Eight ways to stay healthy after cancer: an evidence-based message
Since 1999, in conjunction with the internationally known and award-winning Your Disease Risk (yourdiseaserisk.org) risk assessment tool, the “Eight Ways to Stay Healthy and Prevent Cancer” message campaign has provided an evidence-based, but user-friendly, approach to cancer prevention. The scientific evidence behind the campaign is robust and while not a complete list, provides a great deal of benefit in the reduction of cancer risk. With 12 million cancer survivors in the United States, there is a need for a parallel set of recommendations that oncologists and primary care providers may routinely use for individuals following a cancer diagnosis focused on improving the quantity and quality of life after diagnosis. With increasing survival rates and many cancer survivors dying from noncancer causes, survivorship care necessarily focuses on more than just risk of cancer recurrence and cancer-related mortality.
To provide a foundation for living a healthy life after a cancer diagnosis, we developed a set of evidence-based health messages for cancer survivors. “Cancer Survivors’ Eight Ways to Stay Healthy After Cancer,” published by the Siteman Cancer Center at Washington University School of Medicine and Barnes Jewish Hospital, documents both the evidence supporting the recommendations as well as tips for implementing them.
The one-line summary messages are: (1) don’t smoke, (2) avoid secondhand smoke, (3) exercise regularly, (4) avoid weight gain, (5) eat a healthy diet, (6) drink alcohol in moderation, if at all, (7) stay connected with friends, family, and other survivors, (8) get screening tests and go to your regular checkups.
The cancer survivors’ eight ways are the foundation for an evidence-based health promotion program for survivors.
Since 1999, in conjunction with the internationally known and award-winning Your Disease Risk (yourdiseaserisk.org) risk assessment tool, the “Eight Ways to Stay Healthy and Prevent Cancer” message campaign has provided an evidence-based, but user-friendly approach to cancer prevention. The scientific evidence behind the campaign is robust and while not a complete list, provides a great deal of benefit in the reduction of cancer risk [1, 2].
With nearly 12 million cancer survivors in the United States , there is a need for a parallel set of recommendations that oncologists and primary care providers may routinely use for individuals following a cancer diagnosis, focused on improving the quantity and quality of life. Nearly, 65 %of cancer survivors live 5 or more years after diagnosis and 5-year survival rates exceed 95 %for two of the most common cancers, breast and prostate . Survivors are at increased risk for second malignancies, cardiovascular disease, diabetes, and osteoporosis [4–7]. Furthermore, cancer survivors die from noncancer causes [1, 4, 5, 8]. Thus, survivorship care necessarily focuses on more than just risk of cancer recurrence and cancer-related mortality and functional limitations [1, 5]. Data suggest that the majority of cancer survivors have at least one comorbid condition [1, 3, 9–12]. Despite the evidence for the benefits of maintaining a healthy lifestyle after a cancer diagnosis, only 20 % of oncologists provide guidelines on lifestyle issues [3–7, 9, 13]. Cancer survivors are also subject to long-term and late effects of treatment and diminished quality of life. The cancer survivors’ eight ways provides a foundation for living a healthy life after a cancer diagnosis.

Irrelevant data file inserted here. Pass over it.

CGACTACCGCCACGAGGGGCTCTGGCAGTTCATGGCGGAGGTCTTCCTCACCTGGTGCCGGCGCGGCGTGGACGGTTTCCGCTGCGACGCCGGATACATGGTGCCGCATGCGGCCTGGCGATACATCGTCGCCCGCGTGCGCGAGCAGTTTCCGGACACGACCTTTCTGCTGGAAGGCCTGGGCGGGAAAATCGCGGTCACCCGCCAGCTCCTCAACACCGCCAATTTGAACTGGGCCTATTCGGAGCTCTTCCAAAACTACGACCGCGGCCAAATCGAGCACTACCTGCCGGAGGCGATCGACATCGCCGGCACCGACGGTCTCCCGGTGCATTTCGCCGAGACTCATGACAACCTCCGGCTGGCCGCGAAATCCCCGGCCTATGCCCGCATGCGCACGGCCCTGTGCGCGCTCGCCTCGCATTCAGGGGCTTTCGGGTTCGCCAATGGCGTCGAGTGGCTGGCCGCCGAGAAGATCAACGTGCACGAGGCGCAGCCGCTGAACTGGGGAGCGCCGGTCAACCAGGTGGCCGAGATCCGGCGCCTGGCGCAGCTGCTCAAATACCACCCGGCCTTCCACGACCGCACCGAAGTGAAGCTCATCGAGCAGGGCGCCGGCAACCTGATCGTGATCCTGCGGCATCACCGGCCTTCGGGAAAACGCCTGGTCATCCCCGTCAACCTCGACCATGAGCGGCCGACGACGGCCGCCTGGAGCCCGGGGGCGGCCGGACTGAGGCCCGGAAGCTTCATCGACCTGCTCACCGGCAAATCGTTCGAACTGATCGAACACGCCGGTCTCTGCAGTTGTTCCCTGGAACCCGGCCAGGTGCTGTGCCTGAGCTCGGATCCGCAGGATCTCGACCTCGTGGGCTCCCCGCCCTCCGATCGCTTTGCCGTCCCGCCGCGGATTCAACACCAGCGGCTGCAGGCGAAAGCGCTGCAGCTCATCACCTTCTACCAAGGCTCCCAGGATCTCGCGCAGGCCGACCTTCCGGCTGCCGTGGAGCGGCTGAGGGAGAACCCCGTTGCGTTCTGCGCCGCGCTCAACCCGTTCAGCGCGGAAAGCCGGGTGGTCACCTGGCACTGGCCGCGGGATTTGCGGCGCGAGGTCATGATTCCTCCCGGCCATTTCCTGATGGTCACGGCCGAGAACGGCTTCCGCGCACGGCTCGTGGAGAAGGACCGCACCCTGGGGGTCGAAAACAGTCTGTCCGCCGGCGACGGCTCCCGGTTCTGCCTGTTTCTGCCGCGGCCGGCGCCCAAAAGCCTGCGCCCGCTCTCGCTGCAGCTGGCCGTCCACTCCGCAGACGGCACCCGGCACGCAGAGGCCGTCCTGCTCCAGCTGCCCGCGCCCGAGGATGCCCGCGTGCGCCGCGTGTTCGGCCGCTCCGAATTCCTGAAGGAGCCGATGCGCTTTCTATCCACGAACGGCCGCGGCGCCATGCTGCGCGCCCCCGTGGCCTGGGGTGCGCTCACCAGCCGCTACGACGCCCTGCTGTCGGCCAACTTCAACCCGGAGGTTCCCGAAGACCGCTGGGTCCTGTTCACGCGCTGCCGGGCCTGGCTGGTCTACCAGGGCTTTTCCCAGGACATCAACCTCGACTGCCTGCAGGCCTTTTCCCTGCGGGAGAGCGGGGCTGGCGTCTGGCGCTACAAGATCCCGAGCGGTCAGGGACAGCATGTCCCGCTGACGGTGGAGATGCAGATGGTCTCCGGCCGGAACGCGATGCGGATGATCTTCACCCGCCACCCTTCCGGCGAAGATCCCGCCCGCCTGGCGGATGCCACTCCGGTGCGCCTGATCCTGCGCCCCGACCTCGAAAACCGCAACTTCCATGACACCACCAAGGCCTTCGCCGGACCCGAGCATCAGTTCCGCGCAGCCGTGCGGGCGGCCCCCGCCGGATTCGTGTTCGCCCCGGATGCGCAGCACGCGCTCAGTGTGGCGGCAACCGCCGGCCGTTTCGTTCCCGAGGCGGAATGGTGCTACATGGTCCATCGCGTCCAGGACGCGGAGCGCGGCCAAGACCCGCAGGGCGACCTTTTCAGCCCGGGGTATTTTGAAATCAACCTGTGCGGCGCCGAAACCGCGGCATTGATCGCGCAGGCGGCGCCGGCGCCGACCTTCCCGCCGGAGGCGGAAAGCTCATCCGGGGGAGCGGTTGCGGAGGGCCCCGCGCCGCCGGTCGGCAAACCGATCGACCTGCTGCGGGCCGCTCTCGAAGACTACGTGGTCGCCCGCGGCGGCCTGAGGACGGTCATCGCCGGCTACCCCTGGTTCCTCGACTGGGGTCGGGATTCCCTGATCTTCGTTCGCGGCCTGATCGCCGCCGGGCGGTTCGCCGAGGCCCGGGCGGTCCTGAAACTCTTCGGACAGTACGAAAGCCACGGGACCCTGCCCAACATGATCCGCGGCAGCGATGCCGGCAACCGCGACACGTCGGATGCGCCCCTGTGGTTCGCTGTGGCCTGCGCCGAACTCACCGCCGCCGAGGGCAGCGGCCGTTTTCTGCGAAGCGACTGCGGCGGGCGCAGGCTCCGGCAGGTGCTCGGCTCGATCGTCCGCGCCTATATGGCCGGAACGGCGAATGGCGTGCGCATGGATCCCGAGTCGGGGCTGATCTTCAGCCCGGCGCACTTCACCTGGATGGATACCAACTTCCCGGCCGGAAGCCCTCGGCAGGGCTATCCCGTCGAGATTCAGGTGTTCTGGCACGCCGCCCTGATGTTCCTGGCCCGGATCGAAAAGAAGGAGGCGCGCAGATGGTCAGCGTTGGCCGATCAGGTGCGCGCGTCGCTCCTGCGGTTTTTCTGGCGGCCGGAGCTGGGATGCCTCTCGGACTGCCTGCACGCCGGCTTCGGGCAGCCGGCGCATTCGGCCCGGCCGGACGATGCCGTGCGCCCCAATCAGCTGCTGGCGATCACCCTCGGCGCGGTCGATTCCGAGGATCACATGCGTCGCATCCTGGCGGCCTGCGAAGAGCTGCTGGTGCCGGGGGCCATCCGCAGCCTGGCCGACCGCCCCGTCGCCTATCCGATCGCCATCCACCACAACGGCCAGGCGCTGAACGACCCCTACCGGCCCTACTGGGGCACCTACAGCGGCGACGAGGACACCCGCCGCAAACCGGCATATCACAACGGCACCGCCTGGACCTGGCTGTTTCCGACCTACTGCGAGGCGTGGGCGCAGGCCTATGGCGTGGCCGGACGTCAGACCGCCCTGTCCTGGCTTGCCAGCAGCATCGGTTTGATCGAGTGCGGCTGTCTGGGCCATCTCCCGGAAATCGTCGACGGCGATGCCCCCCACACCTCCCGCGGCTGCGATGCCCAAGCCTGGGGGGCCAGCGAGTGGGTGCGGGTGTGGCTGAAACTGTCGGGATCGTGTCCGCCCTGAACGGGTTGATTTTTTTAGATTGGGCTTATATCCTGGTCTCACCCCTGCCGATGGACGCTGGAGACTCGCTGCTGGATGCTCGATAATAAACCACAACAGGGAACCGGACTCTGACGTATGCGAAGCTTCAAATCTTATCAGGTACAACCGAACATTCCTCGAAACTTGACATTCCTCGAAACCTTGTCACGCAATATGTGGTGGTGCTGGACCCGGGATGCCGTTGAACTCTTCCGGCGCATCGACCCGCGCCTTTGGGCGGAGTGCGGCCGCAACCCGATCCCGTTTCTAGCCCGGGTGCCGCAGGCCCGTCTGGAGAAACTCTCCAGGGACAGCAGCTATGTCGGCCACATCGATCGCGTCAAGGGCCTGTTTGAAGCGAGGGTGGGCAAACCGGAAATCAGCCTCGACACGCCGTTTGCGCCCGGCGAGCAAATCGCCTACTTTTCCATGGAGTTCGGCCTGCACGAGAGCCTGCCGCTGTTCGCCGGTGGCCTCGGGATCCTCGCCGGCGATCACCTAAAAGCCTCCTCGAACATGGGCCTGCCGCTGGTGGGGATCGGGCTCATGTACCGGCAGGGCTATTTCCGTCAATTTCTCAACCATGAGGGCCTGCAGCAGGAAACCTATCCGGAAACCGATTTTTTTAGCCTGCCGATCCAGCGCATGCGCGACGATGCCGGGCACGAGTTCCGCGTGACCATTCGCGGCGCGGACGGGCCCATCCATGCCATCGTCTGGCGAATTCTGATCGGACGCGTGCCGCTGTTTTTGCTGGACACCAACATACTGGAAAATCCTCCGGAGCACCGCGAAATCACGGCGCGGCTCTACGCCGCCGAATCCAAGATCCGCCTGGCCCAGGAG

Avoid secondhand smoke
Avoid weight gain
Eat a healthy diet
Drink alcohol in moderation, if at all
Stay connected with friends, family, and other survivors
Get screening tests and go to your regular check-ups.
The messages contained in the review were developed by the authors, building on our epidemiologic, behavioral medicine and health communication expertise and our previous work in cancer prevention and based on our review of the epidemiologic and behavioral medicine literature in cancer survivorship. As this was not a scientific document, a formal systematic literature review was not done. During the course of developing the guidelines and brochure, two authors (GAC, KYW) presented the guidelines at several community-based events, and this feedback was used to make minor modifications to the language used. The published brochures are available in Siteman Cancer Center clinic and patient education areas across institution locations, and the content is also available on the institution website. As such, patients can access it at numerous points in their care, including at diagnosis, during treatment or during posttreatment follow-up and surveillance visits. A formal evaluation of patient or provider perceptions has yet to be conducted.
Here, we review the evidence base behind the cancer survivor’s eight ways. (For the purposes of our report, we employ the National Coalition for Cancer Survivorship definition of survivor, from the point of diagnosis onward [4–8, 14, 15].) Figure 1 provides an action plan for implementing counseling recommendations. We also provide references to evidence-based interventions in survivor populations for the recommendations when available. The body of evidence specifically evaluating interventions in this population is rapidly expanding.